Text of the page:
Ruby-throated hummingbirds are the most common kinds of hummingbirds in Kansas. Still, you might see about 9 other different species, although some are very rare.
If you live in Kansas, you’ll get the chance to see several kinds of hummingbirds. So far, there have been a total of 10 reported species of hummingbirds in Kansas, with only Ruby-throated being recognized as a state regular and one vagrant kind.
Other species are believed to be accidental, and one is near-threatened. Keep reading to learn more about hummingbird migration around this state.
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What Month Do the Hummingbirds Appear in Kansas?
If you live in this state, you’ll likely see hummingbirds from mid-April to October. These months are ideal for putting your feeders out and enjoying these sweet birds’ company.
When Should I Put Out Hummingbird Feeders in Kansas?
Since the hummingbird season in Kansas lasts from mid-April, start placing feeders around at the beginning of the month. Look around for hummingbirds until late November. If you don’t see any for two weeks in a row, you can take the feeders down.
1. Ruby-throated Hummingbird
Archilochus colubris, known as Ruby-throated Hummingbirds, are the most common kinds of hummingbirds that visit Kansas. According to the reports, they appear in 12% of birdwatchers’ checklists.
These migratory hummingbirds arrive in late March, but you’ll usually see them from May to November. They spend the breeding season in Kansas and are the only breeding hummingbirds in eastern North America.
Their size averages between 2.8 to 3.5 inches. Adult female hummingbirds have green backs and are white underneath. Adult male Ruby-throated hummingbirds are more colorful. They have green backs and crowns with gray-white undersides and an iridescent red throat.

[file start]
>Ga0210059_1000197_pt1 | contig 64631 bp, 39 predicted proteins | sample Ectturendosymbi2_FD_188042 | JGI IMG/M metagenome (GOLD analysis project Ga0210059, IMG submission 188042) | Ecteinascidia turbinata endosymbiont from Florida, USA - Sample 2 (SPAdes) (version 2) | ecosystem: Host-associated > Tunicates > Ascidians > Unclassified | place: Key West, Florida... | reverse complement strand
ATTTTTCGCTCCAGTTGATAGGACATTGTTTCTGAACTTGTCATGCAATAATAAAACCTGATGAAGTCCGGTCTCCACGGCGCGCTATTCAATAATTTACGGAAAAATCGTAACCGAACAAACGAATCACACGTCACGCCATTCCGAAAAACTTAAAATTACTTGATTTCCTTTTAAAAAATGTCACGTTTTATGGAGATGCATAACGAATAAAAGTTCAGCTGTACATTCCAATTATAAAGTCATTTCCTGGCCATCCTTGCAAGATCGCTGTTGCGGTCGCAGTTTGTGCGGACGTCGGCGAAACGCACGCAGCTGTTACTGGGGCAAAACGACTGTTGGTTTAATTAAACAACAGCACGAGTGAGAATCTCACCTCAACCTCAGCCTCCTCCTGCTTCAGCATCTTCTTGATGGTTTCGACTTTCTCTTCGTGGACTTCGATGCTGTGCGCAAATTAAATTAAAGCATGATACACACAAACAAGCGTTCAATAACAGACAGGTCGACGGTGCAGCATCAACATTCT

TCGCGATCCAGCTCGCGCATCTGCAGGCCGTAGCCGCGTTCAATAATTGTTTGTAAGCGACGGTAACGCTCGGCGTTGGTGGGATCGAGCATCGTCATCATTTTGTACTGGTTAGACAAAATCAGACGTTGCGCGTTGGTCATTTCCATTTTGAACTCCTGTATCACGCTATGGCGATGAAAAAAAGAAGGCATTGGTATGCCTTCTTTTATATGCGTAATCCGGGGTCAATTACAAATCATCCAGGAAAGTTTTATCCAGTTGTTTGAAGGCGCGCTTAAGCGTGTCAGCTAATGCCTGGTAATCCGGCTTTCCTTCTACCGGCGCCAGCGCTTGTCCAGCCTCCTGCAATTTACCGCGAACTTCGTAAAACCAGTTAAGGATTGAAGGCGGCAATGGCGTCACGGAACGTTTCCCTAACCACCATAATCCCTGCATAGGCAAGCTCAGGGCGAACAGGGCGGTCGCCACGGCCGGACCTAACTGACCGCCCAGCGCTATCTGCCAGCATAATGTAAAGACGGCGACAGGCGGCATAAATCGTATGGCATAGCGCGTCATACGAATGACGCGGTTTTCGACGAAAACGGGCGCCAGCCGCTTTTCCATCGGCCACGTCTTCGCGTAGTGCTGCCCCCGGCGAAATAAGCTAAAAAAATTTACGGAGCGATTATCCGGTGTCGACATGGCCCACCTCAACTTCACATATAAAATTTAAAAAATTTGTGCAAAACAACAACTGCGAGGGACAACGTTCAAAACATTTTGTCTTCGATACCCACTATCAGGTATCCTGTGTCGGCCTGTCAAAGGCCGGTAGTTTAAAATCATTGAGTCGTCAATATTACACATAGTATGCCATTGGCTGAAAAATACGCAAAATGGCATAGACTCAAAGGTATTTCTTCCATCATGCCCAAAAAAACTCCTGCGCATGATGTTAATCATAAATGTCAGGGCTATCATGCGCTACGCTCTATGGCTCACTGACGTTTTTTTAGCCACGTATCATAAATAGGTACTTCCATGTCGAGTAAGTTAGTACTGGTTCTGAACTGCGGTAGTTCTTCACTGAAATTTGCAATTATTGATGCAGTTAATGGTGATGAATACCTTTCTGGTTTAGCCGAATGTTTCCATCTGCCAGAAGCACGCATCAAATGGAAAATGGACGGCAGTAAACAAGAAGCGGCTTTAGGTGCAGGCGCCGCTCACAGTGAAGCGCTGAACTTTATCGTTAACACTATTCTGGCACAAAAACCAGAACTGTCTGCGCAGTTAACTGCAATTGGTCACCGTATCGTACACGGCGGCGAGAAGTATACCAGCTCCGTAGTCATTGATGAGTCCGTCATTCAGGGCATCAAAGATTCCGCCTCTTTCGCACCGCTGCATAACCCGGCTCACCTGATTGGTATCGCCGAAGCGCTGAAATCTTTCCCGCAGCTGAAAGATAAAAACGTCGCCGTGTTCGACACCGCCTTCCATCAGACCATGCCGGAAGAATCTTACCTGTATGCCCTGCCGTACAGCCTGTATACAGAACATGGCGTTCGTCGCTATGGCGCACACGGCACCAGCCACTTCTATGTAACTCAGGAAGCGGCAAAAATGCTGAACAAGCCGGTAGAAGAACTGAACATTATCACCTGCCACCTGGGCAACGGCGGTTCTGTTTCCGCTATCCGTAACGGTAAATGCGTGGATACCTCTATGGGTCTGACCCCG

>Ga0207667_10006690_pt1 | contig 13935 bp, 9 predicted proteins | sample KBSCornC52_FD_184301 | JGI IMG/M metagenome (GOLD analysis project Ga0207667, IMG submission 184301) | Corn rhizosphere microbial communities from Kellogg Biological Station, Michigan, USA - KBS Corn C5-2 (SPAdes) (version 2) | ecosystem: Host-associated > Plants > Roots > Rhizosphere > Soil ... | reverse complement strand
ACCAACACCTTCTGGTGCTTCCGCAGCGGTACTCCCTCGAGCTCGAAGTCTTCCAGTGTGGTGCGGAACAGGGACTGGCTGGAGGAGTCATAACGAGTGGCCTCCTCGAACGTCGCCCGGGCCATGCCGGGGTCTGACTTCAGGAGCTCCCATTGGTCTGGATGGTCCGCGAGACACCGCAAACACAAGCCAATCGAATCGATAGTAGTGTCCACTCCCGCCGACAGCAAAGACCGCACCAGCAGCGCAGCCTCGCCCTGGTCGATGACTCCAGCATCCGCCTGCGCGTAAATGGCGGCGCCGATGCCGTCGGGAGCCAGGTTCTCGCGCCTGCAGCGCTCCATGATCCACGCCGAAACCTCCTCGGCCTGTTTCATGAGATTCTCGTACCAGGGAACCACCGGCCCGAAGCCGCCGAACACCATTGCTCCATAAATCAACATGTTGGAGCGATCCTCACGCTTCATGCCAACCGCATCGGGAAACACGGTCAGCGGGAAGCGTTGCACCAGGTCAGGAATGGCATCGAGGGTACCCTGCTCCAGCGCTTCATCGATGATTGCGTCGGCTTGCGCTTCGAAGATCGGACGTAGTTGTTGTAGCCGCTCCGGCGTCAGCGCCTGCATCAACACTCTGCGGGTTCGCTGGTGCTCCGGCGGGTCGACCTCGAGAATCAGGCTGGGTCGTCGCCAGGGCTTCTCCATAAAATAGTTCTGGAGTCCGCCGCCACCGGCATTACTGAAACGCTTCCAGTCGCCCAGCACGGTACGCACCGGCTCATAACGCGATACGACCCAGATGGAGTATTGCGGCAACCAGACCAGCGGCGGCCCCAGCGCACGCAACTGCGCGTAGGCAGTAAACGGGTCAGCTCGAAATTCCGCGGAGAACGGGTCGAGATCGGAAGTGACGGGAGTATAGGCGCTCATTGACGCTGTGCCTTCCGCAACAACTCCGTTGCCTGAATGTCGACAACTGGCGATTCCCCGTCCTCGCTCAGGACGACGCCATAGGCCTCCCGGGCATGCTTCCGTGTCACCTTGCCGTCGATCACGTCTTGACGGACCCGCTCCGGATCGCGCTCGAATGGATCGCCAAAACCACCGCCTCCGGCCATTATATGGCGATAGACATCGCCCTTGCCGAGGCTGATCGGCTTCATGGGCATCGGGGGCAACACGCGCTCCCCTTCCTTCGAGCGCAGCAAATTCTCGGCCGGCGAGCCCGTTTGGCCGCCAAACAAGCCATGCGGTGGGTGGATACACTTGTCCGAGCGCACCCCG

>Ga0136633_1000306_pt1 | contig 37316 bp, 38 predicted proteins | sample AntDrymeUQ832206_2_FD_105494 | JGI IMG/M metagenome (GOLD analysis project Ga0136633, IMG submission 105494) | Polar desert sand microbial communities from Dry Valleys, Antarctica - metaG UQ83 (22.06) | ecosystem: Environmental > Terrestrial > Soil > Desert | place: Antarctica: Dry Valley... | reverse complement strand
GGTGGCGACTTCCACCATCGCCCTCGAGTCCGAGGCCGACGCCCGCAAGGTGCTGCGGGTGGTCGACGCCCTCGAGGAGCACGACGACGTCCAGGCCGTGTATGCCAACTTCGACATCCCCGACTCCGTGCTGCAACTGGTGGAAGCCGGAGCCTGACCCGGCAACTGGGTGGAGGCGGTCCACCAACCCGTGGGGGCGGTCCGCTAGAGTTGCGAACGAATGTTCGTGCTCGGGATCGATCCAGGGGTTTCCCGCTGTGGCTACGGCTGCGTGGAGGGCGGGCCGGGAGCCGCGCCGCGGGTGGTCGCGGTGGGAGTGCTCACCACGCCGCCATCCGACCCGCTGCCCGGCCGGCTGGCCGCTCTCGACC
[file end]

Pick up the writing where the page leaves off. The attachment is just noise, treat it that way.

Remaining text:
Once Ruby-throated hummingbirds are done with the mating season, they’ll migrate to Central America and the Gulf of Mexico for winter. Some may migrate through Texas.
The Ruby-throated hummingbird usually feeds from multiple nectar sources and insects they catch from spider webs. They’re not the kind of bird that walks, so you will notice them perching on the branches.
2. Rufous Hummingbird
Selasphorus Rufus, or Rufous hummingbirds, are near-threatened species. There have been scant reported sightings in Kansas, so you’ll only catch them if you’re lucky.
Adult females are greenish-brown on their backs and have a whitish patch on their gorgets. Males are bright orange all around and have iridescent red throats. They’re the size of 2.8 to 3.5 inches.
These migrants travel 4,000 miles each way. The migration route is north around the Pacific coast in the spring and includes the Rocky Mountains in summer and fall.
During the summer, their breeding grounds involve parts of Alaska and Canada. For winter, they’ll move to Mexico and Gulf Coast.
3. Anna’s Hummingbird
This type of hummingbird is considered accidental in Kansas. They were last spotted in Butler in 2021. Anna’s hummingbirds are about 3.9 inches, mostly green and gray.
Males have reddish-pink throats, and females’ throats are gray with some red spotting. Males are the only kind of hummingbird in the North American region with a red crown.